How do middlemen platforms get away with charging such exorbitant fees? In addition to claiming that they perform a valuable marketing service (at a massive cost), they argue that all delivery sales are “incremental” and therefore have different profit margins. There are huge holes in these statements. Educate yourself about them by reading our blog post about the profitability of third-party restaurant delivery apps and the myth of incremental profit.
Get the full story about how third-party delivery apps are deceiving independent restaurants, stealing their customers, and eroding their profits by reading our new ebook: 4 Myths About Third-Party Restaurant Delivery—Busted.
The Tide Is Turning
When orders are flowing in, it can be challenging to accurately the true cost of working with Grubhub, Uber Eats, Postmates, and other delivery marketplaces. However, some restaurateurs are waking up and fighting back against the harm that third-party online ordering platforms are causing.
The New Yorker reported on this problem, interviewing a independent restaurant owner who states, “We know for a fact that as delivery increases, our profitability decreases.” Third-party marketplace online ordering platforms, she continues, are “a far bigger problem than a lot of operators realize.” Another restaurateur admits, “Sometimes it seems like we’re making food to make Seamless profitable.”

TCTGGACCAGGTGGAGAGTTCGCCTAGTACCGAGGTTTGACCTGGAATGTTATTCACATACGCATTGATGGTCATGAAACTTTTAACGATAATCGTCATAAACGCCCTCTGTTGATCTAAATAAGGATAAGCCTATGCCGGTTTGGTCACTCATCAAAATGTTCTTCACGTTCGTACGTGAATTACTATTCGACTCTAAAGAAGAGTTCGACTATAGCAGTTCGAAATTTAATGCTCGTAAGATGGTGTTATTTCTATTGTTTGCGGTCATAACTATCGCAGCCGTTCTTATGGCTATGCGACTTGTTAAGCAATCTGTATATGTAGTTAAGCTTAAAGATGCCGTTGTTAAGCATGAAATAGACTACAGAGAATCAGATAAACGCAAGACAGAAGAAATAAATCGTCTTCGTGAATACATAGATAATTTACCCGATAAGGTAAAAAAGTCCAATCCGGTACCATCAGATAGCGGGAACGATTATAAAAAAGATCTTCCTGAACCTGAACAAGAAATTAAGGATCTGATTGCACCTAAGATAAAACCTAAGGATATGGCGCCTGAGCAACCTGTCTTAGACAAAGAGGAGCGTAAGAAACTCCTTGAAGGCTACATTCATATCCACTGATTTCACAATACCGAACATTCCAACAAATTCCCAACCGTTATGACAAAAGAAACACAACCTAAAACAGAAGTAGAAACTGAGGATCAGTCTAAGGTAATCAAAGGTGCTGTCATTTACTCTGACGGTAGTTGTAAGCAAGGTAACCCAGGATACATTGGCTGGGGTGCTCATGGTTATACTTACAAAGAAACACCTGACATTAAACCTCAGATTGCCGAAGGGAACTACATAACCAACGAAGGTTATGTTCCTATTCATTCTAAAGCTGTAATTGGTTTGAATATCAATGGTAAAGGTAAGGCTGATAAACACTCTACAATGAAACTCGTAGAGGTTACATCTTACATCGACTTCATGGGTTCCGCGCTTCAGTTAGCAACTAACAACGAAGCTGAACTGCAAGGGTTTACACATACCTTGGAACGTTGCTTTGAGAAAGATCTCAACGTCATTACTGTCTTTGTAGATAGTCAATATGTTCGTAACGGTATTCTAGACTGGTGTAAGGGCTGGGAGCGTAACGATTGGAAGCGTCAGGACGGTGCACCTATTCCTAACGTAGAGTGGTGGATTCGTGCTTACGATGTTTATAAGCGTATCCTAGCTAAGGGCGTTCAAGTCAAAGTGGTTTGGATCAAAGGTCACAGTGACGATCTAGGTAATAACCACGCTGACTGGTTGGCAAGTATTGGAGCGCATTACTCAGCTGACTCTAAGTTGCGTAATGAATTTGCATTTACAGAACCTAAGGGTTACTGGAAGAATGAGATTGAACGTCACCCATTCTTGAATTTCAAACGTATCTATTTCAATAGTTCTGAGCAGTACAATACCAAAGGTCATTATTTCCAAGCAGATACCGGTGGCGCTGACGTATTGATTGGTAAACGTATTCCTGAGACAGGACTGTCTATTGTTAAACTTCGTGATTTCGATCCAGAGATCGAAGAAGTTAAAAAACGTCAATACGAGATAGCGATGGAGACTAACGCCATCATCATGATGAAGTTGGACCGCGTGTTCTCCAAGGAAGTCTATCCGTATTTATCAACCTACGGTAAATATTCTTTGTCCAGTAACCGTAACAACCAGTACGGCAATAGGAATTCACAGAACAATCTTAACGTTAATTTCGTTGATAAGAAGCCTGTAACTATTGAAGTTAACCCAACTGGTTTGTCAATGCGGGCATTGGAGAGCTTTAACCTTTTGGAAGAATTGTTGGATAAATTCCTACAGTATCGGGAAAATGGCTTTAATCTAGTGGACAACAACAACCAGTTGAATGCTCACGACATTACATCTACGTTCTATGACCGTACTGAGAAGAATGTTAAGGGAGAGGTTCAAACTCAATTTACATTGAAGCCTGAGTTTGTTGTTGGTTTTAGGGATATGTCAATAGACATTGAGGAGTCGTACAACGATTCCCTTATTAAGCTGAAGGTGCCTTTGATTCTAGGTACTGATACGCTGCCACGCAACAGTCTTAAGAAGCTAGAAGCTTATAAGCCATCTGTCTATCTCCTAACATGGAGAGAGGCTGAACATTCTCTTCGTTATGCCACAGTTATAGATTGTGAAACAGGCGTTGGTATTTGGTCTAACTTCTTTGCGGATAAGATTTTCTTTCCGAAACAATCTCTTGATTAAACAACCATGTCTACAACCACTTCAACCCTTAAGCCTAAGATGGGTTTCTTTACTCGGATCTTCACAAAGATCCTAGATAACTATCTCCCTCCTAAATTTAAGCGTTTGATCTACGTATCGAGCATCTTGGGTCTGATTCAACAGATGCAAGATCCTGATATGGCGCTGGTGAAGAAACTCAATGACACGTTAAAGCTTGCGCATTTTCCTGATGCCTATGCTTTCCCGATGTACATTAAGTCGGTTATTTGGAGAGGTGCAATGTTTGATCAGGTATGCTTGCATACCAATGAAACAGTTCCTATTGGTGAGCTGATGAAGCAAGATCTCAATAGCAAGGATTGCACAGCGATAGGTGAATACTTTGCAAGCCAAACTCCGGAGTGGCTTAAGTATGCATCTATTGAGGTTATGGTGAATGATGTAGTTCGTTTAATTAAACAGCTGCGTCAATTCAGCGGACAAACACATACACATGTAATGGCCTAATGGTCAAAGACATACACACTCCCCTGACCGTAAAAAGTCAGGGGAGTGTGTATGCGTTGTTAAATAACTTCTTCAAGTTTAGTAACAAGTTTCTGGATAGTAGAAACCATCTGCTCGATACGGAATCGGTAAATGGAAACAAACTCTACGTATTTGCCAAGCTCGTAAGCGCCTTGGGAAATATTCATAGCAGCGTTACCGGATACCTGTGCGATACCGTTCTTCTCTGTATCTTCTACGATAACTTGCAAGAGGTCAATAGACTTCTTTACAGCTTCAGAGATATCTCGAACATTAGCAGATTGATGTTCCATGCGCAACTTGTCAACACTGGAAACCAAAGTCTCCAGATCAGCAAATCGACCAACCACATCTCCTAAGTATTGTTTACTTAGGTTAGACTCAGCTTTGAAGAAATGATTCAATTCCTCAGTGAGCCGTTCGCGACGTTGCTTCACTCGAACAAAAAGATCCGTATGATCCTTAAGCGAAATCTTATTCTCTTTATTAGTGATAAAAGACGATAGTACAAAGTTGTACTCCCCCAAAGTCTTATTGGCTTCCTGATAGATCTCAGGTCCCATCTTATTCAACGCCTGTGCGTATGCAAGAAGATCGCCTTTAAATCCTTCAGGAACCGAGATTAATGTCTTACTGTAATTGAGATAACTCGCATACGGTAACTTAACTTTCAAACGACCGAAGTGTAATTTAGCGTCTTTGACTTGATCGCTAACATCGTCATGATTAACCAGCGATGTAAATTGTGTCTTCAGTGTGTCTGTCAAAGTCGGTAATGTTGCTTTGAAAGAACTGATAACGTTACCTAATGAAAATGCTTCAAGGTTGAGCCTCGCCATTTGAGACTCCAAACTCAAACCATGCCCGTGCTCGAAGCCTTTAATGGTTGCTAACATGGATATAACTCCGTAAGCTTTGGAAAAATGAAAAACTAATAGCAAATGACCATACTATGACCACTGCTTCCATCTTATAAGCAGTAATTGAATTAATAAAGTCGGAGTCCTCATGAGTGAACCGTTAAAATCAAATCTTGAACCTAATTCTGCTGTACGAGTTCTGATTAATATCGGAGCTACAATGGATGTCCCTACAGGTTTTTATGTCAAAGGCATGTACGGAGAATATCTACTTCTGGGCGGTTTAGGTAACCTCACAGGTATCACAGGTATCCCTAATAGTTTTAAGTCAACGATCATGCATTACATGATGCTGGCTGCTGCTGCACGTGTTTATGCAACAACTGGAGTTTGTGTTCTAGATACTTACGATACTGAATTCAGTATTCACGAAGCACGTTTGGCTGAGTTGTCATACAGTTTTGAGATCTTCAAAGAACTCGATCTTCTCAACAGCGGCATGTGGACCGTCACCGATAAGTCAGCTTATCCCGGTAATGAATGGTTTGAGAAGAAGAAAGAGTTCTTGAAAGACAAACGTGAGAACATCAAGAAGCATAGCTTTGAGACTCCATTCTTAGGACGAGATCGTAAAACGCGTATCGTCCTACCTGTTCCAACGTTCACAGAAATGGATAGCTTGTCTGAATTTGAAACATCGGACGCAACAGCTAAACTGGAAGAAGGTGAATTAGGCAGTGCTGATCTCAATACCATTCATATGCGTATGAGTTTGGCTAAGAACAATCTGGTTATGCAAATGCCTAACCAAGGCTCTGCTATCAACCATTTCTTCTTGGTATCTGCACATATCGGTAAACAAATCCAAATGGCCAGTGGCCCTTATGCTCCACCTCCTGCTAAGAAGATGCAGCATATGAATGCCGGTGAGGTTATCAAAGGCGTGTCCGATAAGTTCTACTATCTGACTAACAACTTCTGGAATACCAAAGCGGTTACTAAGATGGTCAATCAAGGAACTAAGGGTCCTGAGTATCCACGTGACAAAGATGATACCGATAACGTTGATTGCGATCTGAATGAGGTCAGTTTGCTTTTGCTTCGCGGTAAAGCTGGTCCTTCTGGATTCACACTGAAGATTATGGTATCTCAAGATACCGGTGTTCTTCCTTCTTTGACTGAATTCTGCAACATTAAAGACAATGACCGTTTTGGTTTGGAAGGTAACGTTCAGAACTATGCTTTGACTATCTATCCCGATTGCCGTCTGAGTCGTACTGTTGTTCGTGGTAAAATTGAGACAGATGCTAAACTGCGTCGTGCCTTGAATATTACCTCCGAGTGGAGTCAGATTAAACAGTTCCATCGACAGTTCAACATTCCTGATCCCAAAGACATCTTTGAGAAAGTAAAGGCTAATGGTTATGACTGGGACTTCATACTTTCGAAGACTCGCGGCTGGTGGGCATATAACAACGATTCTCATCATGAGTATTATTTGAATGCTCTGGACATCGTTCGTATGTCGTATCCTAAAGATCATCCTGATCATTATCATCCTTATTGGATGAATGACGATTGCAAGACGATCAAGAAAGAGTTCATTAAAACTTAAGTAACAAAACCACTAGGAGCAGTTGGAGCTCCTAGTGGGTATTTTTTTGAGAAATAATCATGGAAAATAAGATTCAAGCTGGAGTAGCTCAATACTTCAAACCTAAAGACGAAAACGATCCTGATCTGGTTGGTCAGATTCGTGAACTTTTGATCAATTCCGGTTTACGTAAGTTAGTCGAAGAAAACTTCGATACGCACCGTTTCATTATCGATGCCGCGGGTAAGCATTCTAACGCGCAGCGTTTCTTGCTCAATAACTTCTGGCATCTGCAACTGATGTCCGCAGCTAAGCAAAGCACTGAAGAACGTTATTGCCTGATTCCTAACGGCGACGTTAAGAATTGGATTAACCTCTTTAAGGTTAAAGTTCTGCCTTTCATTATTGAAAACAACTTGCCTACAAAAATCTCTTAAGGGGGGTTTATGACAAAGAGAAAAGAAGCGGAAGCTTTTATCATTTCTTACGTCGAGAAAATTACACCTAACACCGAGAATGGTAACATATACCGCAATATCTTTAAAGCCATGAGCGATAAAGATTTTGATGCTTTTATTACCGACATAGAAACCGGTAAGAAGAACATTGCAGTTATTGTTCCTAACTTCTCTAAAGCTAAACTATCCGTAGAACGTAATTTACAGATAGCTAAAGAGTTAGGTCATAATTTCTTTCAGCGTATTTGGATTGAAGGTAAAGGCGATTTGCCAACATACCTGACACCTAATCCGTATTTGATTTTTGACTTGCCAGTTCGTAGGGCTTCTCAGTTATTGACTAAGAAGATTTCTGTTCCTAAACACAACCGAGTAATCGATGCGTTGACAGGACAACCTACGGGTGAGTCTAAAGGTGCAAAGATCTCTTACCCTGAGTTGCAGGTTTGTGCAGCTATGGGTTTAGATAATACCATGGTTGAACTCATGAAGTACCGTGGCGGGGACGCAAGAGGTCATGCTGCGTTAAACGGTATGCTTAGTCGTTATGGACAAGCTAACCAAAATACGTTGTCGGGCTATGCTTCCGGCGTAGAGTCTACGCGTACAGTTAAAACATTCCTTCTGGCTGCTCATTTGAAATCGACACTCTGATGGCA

Meanwhile, the site Hoodline spoke with a restaurateur who has been forced to close two of his five pizzeria locations. The proprietor notes, “What people don’t realize is that companies like Uber Eats and DoorDash take 23% to 28% of your gross receipts when they deliver your food. Basically, what they’re doing is advertising heavily to steal our business, and selling it back to us at a reduced rate.”
Media outlets all over highlight similar stories about the problem with third-party online ordering platforms harming restaurants’ profits. Here are just a few examples:
- Forbes: Why Uber Eats Will Eat You into Bankruptcy
- CNN Business: Why Uber Eats and Grubhub Partnerships Are Risky for Restaurants
- The Wall Street Journal: Soggy Fries vs. Sagging Profits: Restaurants Face Delivery Dilemma
- NPR: Food Delivery Hits the Web, But Restaurants Pay the Price
- Gizmodo: Stop Using Seamless
- Democrat & Chronicle: Food Delivery Apps Are Impacting Your Favorite Restaurants, Taking a Bite Out of Profits
- Eater: Why Some Restaurants Are Cutting Ties With Mobile Ordering Apps
- Fox Business: Ex-Food Network Star Says Delivery Apps Killing Restaurants